ORONO, Maine — At a special impeachment trial on March 29, the University of Maine Student Government voted to remove from office the student body president after a longstanding controversy between the organization’s leader and its members.
Nelson Carson, 21, who had won the position after a special election last November, was voted out by a vote of 31-2. The move came as no surprise, as discussions had been unfolding since Carson’s election in November, according to Michael Shepherd, editor-in-chief of the university’s student newspaper, The Maine Campus.
In October 2010 the university experienced problems with online voting software during its student government elections. The results of October’s election were nullified as a result, and new software was used for a second election in November, which brought Carson into the student presidency by a narrow margin.
“There has been a lot of controversy ever since Carson was elected,” Shepherd said. “He essentially won the position by 19 votes, and there hasn’t been a dull moment since.”
Student government at the University of Maine serves a number of purposes. The organization primarily allocates money to student groups. It also participates in student advocacy and student outreach, according to Carson’s replacement, Anthony Ortiz.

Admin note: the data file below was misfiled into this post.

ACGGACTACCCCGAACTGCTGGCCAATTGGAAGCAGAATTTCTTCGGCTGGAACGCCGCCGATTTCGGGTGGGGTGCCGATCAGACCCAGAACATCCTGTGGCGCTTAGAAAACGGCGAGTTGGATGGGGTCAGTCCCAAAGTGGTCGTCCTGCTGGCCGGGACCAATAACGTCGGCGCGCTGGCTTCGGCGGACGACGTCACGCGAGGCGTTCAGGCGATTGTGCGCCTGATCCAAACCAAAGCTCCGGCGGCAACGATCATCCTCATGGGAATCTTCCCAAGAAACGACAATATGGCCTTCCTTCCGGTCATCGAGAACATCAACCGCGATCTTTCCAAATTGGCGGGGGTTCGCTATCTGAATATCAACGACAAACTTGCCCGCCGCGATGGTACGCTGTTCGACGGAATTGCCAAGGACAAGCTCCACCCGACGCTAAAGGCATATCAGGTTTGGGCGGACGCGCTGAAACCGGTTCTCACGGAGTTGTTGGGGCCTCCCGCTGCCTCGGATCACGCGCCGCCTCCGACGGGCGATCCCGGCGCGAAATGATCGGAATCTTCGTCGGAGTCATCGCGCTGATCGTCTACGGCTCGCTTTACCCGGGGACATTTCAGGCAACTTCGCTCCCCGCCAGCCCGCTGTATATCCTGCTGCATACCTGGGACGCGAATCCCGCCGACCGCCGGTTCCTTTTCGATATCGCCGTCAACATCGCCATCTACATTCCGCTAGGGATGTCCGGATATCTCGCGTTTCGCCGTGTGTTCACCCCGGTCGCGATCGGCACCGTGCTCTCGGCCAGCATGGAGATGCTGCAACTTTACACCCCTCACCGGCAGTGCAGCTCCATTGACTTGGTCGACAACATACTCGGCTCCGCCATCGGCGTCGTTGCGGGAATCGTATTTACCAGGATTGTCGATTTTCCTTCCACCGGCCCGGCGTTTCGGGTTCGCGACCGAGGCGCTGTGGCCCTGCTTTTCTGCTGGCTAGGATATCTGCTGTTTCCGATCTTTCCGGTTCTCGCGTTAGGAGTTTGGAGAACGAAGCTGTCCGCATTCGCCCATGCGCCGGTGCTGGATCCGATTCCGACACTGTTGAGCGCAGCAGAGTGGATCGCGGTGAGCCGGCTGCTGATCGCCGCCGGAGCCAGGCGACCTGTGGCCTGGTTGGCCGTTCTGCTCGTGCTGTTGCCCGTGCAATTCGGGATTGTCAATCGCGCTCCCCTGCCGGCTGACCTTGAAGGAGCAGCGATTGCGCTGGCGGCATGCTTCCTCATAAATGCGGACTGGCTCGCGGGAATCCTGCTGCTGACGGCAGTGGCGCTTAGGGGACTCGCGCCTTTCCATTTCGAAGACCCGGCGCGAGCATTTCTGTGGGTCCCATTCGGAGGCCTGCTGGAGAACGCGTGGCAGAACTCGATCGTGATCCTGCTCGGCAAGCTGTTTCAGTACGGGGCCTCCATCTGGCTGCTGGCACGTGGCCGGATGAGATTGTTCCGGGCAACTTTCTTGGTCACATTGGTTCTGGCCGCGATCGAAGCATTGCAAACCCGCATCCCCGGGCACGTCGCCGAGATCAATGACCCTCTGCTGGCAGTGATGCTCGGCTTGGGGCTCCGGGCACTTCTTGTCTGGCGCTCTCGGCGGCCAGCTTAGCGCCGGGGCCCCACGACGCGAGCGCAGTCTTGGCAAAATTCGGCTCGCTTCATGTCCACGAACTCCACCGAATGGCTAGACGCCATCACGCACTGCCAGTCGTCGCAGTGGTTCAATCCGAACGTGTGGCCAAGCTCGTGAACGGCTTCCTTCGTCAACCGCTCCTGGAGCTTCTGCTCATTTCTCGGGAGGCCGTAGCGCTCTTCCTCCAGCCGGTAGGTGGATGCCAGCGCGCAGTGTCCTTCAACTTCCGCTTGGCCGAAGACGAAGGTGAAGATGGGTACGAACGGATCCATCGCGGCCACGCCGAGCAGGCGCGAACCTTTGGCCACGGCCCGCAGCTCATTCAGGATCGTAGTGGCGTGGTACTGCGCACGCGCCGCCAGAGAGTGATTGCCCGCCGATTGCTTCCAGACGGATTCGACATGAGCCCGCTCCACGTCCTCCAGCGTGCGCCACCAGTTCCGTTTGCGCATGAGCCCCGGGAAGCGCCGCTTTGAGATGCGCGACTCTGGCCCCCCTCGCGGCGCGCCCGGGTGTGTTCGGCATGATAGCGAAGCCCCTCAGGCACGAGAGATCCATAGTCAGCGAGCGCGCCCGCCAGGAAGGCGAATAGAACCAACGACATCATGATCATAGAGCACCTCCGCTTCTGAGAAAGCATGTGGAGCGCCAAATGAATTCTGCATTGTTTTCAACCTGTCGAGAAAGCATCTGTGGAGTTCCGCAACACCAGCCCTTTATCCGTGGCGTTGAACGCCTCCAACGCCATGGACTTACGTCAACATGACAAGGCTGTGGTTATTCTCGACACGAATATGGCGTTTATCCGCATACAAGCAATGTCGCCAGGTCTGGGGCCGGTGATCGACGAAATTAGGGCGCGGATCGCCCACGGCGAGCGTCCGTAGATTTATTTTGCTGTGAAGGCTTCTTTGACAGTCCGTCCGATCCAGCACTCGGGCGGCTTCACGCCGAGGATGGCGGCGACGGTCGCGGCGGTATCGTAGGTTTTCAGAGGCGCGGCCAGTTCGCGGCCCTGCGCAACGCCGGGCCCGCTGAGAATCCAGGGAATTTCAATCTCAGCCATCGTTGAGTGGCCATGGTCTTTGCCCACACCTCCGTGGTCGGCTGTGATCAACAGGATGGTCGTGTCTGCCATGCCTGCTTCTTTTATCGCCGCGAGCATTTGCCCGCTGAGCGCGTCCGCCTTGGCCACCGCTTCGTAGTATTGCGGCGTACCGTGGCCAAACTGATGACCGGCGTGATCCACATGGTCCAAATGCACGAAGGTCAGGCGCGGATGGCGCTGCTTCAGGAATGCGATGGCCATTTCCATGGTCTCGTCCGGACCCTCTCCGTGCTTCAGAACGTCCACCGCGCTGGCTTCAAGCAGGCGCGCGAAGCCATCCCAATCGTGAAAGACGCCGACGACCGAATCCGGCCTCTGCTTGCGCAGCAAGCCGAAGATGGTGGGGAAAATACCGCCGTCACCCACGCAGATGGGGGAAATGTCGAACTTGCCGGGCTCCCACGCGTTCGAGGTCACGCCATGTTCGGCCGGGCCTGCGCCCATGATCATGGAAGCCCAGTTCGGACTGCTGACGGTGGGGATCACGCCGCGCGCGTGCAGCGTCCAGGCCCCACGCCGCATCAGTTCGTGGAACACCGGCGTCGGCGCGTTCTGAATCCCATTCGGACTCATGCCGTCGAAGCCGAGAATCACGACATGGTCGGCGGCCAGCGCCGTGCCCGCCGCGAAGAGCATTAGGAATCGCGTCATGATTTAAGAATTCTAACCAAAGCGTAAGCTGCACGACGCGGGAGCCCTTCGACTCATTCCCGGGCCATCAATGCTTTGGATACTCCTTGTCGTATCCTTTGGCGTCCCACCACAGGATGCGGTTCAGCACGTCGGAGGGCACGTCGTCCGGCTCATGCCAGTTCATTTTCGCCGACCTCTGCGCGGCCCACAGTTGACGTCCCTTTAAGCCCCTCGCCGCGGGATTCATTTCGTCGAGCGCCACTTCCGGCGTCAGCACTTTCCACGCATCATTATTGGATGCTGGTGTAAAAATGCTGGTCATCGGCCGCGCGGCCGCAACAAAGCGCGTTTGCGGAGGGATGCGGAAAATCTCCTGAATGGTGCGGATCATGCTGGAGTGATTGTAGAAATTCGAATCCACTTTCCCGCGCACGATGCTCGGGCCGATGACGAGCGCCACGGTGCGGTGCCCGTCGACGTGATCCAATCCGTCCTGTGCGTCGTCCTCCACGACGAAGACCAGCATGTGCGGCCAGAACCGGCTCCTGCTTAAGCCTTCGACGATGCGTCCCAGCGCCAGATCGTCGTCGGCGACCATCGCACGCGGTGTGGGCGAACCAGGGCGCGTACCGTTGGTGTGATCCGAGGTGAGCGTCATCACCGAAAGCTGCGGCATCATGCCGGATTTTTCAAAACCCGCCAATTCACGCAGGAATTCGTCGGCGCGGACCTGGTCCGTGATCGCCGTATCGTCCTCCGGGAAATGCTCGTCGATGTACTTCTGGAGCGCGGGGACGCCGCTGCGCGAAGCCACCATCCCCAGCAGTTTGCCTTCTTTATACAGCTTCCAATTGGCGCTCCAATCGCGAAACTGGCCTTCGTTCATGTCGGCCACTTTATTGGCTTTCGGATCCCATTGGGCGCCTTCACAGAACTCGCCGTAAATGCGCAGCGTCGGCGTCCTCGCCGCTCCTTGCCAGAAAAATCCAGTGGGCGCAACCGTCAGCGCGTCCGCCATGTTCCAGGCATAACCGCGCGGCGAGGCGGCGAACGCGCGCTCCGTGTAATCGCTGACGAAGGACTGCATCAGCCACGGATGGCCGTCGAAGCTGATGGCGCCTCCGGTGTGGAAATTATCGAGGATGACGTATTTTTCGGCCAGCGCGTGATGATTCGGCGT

Ortiz, who also took part in the impeachment trial, said Carson was voted out of his position after allegedly missing executive meetings, failing to attend office hours and failing to provide web content for a newly designed student government website.
“There is no doubt Carson is a great guy. If you ask anyone, that is what they’ll tell you,” said Ortiz. “We gave him room to improve, but it boiled down to him failing to meet the expectations of a student body president.”
Carson, reached by telephone Monday, did not deny the claims that led to his removal, but said certain expectations were unrealistic.
“I made a move to set my own goals,” he said, “and rather than set me up for success, the expectations of 33 senators set me up for failure instead.”
Carson also said, “It was a shame that the student body voted him into the presidency and then only 33 student senators reversed that decision.” He said the decision largely related to “politics as usual.” The fourth-year political science major said he will continue to pursue his goals for a better university without the impediments of student government.
Impeachment of a student body president is uncommon, according to Shepherd, but he said there have been a number of resignations in the past.